Saturday, June 05, 2004

The Copenhagen Consensus is out...

The results of the Copenhagen
project have been announced. This is Bjorn Lomberg's effort to prioritize big, global social programs according to how much real economic good they do for the world. The conclusion: AIDS and Malaria matter, a lot.

1. as much AIDS prevention as possible -- cost $27 billion, payoff 40x the cost
2. provide micronutrients to fight malnutrition
3. lower trade barriers
4. fight malaria

Unsuprisingly, fighting global warming is not on their list of recommendations; Lomberg has become the environmentalists' version of Emmanuel Goldstein.

I am disappointed, thought, that it is harder than I expected to find the
reasoning behind the Copenhagen Consensus' list. If they are bold enough to claim the right to define the world's most urgent priorities, surely they can write a decent press release or essay briefly explaining their reasoning? I shouldn't have to look for the original academic paper to figure out what 'providing micronutrients' means.

Wednesday, June 02, 2004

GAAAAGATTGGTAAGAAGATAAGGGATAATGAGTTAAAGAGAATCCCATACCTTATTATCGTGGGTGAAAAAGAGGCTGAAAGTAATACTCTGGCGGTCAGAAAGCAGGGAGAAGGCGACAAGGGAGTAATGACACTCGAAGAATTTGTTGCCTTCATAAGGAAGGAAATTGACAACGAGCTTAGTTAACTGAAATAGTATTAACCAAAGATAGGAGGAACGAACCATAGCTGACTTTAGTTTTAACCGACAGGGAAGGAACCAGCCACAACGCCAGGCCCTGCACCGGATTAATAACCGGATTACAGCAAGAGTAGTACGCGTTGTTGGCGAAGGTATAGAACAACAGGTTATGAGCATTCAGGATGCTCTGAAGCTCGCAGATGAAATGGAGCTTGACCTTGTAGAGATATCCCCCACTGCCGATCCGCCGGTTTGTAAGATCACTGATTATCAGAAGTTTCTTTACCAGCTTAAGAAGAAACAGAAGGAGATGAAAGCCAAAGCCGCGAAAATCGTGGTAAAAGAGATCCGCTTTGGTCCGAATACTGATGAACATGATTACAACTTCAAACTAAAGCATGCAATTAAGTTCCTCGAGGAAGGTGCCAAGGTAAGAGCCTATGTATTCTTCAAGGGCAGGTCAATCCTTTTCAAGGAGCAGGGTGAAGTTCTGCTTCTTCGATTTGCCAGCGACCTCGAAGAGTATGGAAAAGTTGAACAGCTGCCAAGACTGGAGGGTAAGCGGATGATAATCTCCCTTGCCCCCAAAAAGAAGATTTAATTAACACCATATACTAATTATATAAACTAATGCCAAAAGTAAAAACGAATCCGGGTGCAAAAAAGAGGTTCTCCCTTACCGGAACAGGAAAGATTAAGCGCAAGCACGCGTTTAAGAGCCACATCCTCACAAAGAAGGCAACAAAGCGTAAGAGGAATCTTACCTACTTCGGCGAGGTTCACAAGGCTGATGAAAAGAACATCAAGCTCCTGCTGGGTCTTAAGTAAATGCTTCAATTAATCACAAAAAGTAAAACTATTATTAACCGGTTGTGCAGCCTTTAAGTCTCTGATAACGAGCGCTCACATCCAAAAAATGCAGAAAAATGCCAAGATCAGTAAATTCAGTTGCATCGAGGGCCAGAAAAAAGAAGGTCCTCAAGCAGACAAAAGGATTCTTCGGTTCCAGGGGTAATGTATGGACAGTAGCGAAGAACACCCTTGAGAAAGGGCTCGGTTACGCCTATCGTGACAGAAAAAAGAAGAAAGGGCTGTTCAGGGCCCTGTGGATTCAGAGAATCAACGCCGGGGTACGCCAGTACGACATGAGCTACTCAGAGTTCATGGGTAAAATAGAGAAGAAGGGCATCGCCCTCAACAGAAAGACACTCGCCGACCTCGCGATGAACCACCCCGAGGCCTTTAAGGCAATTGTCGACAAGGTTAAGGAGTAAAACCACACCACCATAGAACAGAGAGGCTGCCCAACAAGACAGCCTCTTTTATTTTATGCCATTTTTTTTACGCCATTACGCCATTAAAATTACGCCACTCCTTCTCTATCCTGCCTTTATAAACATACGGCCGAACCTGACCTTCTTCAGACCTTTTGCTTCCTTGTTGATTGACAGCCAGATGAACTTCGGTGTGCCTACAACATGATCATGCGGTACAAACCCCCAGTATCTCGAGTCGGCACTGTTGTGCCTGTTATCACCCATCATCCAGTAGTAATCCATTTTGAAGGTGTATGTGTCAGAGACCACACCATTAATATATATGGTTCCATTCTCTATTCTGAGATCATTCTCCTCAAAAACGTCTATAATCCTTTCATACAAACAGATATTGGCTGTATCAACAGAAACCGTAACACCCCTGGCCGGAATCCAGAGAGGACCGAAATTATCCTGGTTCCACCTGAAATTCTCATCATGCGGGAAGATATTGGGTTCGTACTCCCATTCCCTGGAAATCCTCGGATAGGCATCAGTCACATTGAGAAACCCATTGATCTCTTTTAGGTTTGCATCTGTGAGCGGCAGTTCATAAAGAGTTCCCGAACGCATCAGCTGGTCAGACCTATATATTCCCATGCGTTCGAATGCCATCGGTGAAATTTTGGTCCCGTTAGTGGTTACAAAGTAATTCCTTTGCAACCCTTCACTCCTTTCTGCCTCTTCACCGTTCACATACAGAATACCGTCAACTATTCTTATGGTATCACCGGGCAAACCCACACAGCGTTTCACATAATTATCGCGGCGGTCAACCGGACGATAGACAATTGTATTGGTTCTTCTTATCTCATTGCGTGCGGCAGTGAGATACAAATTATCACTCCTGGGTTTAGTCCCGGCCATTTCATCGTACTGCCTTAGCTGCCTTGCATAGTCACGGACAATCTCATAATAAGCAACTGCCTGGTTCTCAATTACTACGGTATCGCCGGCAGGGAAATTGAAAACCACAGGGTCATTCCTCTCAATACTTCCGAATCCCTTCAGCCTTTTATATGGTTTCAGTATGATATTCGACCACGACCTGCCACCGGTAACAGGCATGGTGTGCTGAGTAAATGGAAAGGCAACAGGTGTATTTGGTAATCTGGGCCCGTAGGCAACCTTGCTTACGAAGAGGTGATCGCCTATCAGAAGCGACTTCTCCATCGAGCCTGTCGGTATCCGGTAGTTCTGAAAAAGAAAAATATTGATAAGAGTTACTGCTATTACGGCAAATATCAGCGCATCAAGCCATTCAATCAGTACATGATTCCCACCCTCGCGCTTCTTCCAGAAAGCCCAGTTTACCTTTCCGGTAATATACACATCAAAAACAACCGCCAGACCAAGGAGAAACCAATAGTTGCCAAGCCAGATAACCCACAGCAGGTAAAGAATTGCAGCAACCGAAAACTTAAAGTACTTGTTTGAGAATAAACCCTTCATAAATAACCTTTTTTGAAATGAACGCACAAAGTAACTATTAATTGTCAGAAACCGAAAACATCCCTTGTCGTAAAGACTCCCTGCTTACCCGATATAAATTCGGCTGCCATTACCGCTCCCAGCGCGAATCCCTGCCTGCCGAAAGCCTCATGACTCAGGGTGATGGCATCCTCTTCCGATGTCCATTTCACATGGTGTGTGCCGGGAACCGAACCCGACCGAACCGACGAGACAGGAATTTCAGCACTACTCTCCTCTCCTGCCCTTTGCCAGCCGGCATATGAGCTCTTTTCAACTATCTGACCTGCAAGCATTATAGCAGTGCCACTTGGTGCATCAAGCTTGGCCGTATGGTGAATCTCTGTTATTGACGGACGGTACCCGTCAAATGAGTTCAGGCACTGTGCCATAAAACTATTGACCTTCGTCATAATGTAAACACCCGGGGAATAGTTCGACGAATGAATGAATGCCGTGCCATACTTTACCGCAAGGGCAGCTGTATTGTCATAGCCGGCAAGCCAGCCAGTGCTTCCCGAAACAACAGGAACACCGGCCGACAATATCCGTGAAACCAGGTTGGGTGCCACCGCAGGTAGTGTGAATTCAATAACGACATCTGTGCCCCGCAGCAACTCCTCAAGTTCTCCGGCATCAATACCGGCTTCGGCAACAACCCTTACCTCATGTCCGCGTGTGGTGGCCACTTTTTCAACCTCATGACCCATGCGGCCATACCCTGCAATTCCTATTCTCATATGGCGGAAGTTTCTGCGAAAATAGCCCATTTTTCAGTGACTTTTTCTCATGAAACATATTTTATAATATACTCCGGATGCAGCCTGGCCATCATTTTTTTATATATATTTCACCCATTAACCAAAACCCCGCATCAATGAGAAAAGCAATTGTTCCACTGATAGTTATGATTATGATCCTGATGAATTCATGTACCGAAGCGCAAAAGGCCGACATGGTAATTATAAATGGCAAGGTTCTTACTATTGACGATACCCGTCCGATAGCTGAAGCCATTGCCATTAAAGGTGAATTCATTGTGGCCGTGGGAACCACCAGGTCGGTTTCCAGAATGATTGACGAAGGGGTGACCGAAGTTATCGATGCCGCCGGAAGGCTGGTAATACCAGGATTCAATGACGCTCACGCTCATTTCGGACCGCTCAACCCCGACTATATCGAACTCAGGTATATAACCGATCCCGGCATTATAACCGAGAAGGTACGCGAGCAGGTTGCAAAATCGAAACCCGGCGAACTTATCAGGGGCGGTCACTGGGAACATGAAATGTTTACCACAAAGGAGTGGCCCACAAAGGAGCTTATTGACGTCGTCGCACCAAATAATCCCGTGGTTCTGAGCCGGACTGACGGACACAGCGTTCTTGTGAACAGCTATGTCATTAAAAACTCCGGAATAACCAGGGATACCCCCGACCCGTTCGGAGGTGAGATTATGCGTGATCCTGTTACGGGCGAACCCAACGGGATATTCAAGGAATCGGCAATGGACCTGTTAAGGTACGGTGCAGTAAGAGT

What is the Religious Middle?

In American politics, there are two common "religious" points of view: the religious right, with its concern over cultural issues like gay marriage and school prayer, and the religious left, with its passion for social justice, pacificism, and economic ideas that were discredited 50 years ago. The first sounds louder in the press, but the second is still going strong in the mainline protestant churches.

I think there's room for a third religious voice -- the Religious Middle.
IMHO, the religious right and the religious left are alike in spending too much energy on issues where people will never agree, and on highly principled stands that don't work in practice. We could use a Religious Middle to talk about:
-- issues where a broad range of religious people (left, right, Christian, Jewish, Muslim should be able to agree
-- creative, pragmatic approaches for addressing social problems and improving people's lives
-- how we can meet religious goals for helping people, without sacrificing either common sense or a modern understanding of economics.

Some examples of the issues I'd like to discuss here:
1. farm subsidies -- can any religious person defend a system of farm subsidies that protects large industrial farms from subsistence farmers in the third world?
2. prisoner abuse -- shouldn't rape in American prisons be a bigger issue than, say, gay marriage?
3. genocide, slavery, and religious persecution -- all still active, today
4. what do we do about countries like Haiti?
5. importing prescription drugs -- is it morally necessary for drugs to cost the same in the US as in other countries? Is it fair for the US government to force drug prices down at home, while often opposing efforts to cut the prices Africans pay for drugs?
6. the "Copenhagen Consensus" -- what should our priorities be for helping developing countries?